What is the difference between an injective function and a monotonic function? An injection is a function where its values only can be occurred once ($f(a)=f(b) \Rightarrow a=b$). This means that a function is either decreasing or increasing. Isn't this the same for a monotonic function?

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    $\begingroup$ Think about discontinuous functions. $\endgroup$ Jan 15 '13 at 23:42
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    $\begingroup$ There is a theorem which states that, for continuous real functions of a real variable, injectivity and monotonicity are the same. This is what is confusing you. $\endgroup$ Jan 15 '13 at 23:51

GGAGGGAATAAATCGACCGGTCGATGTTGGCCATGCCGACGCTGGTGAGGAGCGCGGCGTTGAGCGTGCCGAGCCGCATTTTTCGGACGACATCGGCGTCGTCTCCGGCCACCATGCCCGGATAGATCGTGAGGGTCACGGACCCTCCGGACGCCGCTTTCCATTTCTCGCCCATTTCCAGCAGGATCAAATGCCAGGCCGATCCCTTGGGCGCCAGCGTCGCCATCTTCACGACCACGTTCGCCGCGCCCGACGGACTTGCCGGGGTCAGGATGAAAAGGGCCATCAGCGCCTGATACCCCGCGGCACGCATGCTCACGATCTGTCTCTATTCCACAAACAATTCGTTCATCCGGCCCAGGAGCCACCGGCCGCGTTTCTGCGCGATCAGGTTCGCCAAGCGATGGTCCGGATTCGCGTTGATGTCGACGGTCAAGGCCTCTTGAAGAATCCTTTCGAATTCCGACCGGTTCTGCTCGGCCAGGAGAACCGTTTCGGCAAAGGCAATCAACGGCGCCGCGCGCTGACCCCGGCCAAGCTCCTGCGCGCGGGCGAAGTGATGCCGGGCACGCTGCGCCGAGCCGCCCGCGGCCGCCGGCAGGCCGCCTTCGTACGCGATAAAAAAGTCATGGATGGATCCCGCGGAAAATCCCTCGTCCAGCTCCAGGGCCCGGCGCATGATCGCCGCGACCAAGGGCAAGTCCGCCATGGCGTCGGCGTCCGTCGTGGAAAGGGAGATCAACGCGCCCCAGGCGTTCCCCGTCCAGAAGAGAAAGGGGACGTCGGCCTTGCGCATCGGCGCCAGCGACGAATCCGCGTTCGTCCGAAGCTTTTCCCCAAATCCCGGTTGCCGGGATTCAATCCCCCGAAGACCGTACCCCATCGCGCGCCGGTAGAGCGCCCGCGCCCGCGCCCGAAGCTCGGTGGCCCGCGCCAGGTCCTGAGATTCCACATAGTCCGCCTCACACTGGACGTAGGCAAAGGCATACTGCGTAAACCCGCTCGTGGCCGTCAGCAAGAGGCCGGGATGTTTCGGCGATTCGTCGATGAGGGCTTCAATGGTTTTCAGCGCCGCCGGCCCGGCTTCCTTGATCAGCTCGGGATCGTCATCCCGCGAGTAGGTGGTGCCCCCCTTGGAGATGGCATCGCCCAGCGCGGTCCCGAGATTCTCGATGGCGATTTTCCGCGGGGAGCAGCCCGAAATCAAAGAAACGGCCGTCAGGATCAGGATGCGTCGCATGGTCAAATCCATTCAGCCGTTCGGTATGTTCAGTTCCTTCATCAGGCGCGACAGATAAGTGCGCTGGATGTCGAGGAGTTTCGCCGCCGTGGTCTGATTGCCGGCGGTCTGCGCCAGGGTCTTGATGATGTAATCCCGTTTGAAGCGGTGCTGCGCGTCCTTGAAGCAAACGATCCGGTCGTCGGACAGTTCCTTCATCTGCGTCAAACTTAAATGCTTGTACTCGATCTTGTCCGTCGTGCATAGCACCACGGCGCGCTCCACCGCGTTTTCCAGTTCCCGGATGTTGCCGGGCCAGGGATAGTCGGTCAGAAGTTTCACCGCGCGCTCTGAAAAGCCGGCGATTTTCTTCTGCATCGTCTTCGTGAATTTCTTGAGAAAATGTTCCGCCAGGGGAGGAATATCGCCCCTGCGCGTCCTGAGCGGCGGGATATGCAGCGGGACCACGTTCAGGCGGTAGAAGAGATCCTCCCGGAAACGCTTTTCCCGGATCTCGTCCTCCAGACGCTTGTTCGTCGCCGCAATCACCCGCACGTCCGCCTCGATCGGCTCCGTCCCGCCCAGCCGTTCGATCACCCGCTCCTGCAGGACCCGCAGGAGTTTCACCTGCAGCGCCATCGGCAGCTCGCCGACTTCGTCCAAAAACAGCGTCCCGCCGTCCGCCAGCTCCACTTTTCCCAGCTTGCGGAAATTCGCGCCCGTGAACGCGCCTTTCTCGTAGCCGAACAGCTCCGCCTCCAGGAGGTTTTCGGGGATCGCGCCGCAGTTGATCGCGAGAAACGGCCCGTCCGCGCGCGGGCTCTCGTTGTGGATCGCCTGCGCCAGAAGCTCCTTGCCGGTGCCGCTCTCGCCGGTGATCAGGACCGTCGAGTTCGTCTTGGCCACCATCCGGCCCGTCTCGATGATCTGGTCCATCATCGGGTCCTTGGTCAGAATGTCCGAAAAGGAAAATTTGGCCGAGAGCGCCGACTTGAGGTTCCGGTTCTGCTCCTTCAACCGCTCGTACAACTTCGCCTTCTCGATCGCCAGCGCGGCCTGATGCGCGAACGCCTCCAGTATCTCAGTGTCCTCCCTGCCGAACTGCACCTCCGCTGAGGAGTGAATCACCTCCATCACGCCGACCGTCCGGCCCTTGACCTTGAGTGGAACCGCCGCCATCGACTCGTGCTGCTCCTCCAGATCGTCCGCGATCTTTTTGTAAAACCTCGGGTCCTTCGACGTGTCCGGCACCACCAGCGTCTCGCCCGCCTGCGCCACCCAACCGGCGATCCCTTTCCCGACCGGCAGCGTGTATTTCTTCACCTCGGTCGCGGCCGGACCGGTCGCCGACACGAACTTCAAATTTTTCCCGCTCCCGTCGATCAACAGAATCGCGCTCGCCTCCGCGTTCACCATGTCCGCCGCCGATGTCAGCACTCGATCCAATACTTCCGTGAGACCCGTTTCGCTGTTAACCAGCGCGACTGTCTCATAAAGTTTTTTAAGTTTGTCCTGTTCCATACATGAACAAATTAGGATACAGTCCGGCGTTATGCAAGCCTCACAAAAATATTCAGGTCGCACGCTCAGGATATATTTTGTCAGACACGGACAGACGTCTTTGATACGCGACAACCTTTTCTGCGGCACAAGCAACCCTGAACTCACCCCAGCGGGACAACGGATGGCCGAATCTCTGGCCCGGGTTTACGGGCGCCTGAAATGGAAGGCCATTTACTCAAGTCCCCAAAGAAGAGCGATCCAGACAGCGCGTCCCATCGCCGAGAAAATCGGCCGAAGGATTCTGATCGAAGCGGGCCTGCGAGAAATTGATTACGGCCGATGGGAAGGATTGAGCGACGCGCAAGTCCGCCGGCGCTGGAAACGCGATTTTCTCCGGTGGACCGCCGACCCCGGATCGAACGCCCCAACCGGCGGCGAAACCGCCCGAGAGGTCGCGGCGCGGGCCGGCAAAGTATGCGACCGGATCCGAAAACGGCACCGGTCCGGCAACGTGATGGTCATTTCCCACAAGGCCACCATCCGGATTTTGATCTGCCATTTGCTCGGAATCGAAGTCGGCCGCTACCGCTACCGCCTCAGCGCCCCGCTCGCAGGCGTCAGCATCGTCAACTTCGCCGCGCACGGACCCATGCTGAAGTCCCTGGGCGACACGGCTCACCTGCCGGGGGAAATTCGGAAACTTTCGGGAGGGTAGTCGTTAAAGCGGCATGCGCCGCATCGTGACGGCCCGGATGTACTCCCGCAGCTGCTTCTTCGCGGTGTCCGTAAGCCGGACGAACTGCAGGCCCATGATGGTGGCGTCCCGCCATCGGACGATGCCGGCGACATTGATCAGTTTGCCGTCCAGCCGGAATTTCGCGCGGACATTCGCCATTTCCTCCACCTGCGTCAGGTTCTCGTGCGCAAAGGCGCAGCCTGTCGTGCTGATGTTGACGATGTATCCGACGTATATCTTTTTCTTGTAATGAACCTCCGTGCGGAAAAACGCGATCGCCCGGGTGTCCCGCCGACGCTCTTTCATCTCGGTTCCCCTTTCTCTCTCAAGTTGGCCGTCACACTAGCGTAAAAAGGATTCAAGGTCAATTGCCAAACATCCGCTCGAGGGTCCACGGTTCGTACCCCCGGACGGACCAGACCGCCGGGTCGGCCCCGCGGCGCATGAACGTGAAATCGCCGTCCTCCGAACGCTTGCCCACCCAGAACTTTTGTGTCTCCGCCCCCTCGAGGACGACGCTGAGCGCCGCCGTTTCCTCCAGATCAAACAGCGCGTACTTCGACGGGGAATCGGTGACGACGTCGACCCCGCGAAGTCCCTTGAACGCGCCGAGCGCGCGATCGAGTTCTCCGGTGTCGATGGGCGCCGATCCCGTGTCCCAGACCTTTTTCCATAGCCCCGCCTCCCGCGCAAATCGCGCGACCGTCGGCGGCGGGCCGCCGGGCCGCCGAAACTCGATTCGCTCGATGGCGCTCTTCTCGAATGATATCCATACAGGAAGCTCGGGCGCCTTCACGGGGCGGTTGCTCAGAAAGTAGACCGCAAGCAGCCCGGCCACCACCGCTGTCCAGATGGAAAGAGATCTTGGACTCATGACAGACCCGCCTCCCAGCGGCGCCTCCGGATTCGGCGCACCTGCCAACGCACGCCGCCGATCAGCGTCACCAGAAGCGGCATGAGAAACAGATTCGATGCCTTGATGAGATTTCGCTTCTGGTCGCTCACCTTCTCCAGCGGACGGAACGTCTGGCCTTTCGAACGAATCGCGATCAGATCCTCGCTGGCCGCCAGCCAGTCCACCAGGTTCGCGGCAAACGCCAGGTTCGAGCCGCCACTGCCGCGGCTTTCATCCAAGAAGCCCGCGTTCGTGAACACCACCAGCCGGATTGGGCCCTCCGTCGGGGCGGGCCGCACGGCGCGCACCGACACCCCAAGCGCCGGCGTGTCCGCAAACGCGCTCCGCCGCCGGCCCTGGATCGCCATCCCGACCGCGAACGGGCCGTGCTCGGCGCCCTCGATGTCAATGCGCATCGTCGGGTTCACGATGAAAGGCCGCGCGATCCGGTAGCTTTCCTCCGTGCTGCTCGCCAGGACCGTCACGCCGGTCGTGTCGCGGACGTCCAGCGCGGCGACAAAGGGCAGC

No, these aren't the same. One thing is that injectivity makes sense for functions between arbitrary sets, but for monotonicity you need an order on the domain and codomain.

On the other hand, these concepts are different even for functions $\mathbb{R}\to\mathbb{R}$. For example, $f:\mathbb{R}\to \mathbb{R}$, $f(x)=\begin{cases}x^{-1}&\mbox{if $x\ne0$}\\0&\mbox{if $x=0$}\end{cases}$ is injective but not monotonic.

I guess you have to look again at the definition of monotonic. There are two cases: monotonically increasing, or monotonically decreasing. A monotonic function is one or the other, but not a mixture of the two.


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